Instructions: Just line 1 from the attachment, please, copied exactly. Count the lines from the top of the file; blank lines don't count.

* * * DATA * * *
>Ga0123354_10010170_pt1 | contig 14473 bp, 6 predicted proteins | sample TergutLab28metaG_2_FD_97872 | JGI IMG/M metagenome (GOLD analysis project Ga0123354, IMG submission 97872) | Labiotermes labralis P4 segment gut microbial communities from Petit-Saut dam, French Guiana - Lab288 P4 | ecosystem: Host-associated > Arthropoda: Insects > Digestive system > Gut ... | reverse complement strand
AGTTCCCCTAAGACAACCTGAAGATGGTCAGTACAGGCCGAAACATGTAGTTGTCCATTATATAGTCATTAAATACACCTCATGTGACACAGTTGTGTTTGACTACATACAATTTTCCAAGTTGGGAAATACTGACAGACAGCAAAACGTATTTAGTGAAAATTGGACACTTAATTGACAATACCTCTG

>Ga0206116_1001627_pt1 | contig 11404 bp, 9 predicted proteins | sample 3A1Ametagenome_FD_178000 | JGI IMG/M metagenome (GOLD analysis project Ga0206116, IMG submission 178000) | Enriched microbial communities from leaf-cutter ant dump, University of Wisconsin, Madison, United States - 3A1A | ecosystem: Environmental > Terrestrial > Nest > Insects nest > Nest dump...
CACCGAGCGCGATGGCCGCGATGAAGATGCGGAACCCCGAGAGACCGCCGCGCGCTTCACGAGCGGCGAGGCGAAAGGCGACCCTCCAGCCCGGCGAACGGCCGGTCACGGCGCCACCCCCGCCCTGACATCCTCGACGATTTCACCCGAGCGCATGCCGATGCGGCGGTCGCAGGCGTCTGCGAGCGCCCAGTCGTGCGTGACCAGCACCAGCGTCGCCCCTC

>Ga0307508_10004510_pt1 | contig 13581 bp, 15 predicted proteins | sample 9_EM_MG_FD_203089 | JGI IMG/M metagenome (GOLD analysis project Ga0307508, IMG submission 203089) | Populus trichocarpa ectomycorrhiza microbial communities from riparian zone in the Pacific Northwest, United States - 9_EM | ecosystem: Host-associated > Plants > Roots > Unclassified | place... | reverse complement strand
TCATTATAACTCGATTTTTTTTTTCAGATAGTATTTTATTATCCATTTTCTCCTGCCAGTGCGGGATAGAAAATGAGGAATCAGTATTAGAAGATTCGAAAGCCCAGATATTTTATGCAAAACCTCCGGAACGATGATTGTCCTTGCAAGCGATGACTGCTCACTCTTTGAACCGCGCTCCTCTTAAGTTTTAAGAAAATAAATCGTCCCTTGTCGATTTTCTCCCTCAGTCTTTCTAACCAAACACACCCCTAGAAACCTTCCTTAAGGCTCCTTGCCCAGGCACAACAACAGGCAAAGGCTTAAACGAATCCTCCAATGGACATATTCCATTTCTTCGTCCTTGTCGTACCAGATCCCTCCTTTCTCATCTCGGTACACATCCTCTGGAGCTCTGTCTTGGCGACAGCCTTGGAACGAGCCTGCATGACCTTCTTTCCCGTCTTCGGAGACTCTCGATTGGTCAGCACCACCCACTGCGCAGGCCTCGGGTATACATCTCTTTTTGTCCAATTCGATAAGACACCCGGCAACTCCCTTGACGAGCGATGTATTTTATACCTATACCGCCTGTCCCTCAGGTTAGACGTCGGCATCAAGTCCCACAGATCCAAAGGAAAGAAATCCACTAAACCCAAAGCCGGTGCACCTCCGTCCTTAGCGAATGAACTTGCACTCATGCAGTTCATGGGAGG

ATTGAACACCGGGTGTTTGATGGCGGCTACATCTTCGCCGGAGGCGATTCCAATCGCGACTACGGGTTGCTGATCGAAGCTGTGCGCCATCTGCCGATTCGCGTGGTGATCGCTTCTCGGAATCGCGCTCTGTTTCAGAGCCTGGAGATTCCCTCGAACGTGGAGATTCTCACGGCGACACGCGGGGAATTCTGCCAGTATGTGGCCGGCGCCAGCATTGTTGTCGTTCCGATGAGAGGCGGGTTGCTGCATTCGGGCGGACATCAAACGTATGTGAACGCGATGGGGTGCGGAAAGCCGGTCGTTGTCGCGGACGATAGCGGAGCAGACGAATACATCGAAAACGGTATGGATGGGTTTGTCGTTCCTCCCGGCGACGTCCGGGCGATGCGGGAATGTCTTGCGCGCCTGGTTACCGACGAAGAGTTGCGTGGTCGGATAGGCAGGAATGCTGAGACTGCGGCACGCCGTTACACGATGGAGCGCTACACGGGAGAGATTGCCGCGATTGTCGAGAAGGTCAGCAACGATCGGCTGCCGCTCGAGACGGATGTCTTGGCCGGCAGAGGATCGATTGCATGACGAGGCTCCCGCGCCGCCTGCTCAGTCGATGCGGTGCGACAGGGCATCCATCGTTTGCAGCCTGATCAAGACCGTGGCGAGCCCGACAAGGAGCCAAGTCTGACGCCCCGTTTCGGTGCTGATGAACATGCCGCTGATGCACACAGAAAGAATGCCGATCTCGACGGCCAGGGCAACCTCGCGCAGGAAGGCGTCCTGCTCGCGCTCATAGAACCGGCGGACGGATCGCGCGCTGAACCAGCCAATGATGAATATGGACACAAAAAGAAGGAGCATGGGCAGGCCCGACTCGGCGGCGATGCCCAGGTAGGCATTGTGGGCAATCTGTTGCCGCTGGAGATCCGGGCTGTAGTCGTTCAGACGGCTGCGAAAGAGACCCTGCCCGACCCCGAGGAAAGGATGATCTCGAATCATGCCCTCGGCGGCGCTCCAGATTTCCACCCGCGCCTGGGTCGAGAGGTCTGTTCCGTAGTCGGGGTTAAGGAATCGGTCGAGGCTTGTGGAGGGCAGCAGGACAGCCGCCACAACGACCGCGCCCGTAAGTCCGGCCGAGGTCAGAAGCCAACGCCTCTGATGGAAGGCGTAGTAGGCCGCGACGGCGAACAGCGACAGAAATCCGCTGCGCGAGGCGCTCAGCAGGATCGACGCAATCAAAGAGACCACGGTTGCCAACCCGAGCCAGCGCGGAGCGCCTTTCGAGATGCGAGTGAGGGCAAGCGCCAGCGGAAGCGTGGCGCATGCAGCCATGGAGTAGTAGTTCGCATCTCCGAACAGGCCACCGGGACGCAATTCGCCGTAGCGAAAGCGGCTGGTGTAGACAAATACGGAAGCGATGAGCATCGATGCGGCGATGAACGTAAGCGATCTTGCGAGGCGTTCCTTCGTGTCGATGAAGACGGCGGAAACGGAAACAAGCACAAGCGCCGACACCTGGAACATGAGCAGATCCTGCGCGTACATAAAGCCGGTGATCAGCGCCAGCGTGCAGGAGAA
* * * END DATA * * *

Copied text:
>Ga0123354_10010170_pt1 | contig 14473 bp, 6 predicted proteins | sample TergutLab28metaG_2_FD_97872 | JGI IMG/M metagenome (GOLD analysis project Ga0123354, IMG submission 97872) | Labiotermes labralis P4 segment gut microbial communities from Petit-Saut dam, French Guiana - Lab288 P4 | ecosystem: Host-associated > Arthropoda: Insects > Digestive system > Gut ... | reverse complement strand